Brands that count their Likes and Retweets as dollar signs don't understand the real importance of social engagement.

Proving ROI can be one of the most difficult parts of content marketing. Campaigns can function like the Butterfly Effect: A single blog post or Tweet might set off a chain reaction of engagement that leads to an uptick in sales. But with all the noise fluttering throughout even a limited marketing plan, it’s difficult to attribute success to a single act – and even more impossible to replicate it.

However, certain signals can be more indicative of good strategy than others. For example, social engagement is thought to be the most valuable marker of good marketing practices. However, a new study from Social Code cautions that brands shouldn’t necessarily draw a straight line from a Like or Retweet and increased revenue.

Customers and money both take the long way around

Serial Code’s research, For Branding Campaign ROI, Engagement Optimization Isn’t the Best Bet, posits social engagement isn’t directly related to increased conversions. Shares, +1s and Twitter replies may be indicative of content and social practices that lead to greater visibility, but they may not be precisely correlated with ROI. With that in mind, how should social marketing be conducted to actually bring in new business?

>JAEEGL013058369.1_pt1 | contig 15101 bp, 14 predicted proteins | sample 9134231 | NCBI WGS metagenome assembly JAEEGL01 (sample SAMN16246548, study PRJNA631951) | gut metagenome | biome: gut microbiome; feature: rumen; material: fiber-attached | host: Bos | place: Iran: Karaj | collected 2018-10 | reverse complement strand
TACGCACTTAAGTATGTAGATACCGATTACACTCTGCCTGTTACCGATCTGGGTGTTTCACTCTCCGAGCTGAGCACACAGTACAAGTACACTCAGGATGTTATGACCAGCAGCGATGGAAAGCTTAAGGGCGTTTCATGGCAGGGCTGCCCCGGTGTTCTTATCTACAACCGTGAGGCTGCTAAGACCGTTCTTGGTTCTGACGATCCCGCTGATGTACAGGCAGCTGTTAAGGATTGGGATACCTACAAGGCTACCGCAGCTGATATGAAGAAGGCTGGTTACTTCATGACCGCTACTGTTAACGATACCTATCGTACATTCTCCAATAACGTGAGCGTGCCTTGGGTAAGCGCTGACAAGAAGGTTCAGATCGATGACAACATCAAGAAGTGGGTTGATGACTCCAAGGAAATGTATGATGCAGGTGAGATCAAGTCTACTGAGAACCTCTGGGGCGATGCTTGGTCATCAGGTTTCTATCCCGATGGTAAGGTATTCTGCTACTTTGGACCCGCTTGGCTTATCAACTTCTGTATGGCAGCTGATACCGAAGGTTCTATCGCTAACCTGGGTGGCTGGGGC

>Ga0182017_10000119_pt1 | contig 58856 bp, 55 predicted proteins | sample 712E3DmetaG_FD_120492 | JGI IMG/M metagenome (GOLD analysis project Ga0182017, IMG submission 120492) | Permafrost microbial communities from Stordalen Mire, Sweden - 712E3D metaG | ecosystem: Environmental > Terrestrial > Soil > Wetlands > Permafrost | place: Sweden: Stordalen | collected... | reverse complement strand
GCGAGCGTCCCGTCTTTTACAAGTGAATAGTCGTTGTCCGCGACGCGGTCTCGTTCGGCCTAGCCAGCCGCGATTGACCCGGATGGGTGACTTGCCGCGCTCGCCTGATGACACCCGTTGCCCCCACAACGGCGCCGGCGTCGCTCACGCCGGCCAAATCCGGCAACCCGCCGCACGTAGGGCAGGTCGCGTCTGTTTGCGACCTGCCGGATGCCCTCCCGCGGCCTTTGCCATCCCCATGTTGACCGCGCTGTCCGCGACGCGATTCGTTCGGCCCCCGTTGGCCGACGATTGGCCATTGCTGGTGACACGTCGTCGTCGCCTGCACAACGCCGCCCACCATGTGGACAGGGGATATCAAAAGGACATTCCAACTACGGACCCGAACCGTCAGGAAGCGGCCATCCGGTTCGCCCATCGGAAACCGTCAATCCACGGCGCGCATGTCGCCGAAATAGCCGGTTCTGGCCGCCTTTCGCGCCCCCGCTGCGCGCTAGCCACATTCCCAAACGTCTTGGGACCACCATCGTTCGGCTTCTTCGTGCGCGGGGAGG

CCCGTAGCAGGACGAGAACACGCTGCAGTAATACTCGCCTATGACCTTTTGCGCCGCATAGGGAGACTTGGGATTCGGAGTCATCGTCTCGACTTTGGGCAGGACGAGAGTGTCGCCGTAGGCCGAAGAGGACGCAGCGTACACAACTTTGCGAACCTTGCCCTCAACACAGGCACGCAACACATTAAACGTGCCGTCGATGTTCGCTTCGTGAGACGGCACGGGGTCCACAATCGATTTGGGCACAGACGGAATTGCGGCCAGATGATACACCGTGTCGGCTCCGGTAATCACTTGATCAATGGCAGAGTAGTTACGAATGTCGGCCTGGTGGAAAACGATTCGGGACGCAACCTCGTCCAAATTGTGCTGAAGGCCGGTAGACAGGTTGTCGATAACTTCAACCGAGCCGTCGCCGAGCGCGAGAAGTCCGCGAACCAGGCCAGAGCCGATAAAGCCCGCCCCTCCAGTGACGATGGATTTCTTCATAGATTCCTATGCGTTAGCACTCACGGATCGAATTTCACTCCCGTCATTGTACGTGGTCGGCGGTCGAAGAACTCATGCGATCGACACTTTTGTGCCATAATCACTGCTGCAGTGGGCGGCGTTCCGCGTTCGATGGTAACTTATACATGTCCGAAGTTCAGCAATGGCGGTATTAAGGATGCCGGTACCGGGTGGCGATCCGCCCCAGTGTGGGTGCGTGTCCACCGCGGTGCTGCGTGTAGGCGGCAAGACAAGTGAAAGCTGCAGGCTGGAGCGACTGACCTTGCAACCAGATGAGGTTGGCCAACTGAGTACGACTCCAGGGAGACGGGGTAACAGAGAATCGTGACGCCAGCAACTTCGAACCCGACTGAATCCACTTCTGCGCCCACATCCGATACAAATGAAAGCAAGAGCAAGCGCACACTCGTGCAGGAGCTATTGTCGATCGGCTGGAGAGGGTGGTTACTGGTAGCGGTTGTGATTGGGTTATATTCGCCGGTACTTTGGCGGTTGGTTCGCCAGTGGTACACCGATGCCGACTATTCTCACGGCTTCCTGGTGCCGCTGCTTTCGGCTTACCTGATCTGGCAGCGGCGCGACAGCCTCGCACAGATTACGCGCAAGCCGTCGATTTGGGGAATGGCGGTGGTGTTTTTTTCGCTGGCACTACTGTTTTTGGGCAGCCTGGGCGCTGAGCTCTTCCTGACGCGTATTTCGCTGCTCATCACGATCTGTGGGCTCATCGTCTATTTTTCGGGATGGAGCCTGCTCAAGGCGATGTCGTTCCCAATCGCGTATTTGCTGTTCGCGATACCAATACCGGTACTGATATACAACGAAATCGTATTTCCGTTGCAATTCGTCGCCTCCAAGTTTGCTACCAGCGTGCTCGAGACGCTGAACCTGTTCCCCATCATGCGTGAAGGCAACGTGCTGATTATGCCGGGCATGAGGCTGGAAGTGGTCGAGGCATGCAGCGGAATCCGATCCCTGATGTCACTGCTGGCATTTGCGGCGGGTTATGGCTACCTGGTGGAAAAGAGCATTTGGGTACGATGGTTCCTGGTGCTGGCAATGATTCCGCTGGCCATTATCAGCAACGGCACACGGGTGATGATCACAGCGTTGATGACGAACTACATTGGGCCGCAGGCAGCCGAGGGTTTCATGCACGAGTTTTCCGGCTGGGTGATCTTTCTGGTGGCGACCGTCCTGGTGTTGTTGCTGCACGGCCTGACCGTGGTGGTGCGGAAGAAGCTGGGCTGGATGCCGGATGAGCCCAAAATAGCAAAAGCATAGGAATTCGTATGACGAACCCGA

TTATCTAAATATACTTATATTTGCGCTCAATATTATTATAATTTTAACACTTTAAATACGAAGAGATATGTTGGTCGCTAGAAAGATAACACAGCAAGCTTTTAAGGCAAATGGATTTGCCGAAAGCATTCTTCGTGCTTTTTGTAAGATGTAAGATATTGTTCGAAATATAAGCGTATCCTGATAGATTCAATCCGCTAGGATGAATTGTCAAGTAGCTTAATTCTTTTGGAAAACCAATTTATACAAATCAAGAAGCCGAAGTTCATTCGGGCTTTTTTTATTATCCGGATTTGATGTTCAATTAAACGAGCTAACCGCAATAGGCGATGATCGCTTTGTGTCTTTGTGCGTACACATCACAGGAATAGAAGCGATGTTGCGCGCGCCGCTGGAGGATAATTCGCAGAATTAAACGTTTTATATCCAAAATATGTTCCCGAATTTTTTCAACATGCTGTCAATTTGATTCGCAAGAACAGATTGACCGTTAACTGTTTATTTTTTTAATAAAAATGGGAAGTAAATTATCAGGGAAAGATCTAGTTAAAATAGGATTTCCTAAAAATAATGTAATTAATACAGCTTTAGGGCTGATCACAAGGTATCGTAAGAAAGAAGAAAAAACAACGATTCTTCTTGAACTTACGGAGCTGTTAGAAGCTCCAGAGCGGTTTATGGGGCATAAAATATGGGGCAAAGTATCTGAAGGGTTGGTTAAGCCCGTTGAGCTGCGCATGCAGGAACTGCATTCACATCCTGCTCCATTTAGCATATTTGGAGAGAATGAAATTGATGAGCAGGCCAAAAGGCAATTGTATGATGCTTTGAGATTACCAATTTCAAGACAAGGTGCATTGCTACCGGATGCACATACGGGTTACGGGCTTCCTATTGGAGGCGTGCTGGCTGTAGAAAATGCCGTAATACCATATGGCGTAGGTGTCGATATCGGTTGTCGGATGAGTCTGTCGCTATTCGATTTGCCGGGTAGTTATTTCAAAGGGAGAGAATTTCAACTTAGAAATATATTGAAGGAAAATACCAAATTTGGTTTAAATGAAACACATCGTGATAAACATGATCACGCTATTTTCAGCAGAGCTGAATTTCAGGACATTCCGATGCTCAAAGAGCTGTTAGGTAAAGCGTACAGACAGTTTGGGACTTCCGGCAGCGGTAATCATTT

First, it’s important to understand Social Code is not saying engagement is useless – far from it. It’s saying that without an organized plan for eliciting Likes and other social signals, brands would never be able to properly understand which content resonates most. They advocate using engagement data to better design and target social ads, although that might not be the ideal choice for all companies.

Secondly, while ROI might not be directly tied to social activity, it’s important for brands to think carefully about their own business models. As Brafton reported, the likelihood a sale will succeed is exponentially higher when the client is a former customer. Social media is an excellent way to make sure the bottom doesn’t fall out on a company trying to find new business without working to retain existing connections. And engagement is key to track the success of those efforts.

Alex Butzbach is a Marketing Writer at Brafton. He studied Communications at Boston College, and after a brief stint teaching English in Japan, he entered the world of content marketing. When he isn't writing and researching, he can be found on a bike somewhere in Metro Boston.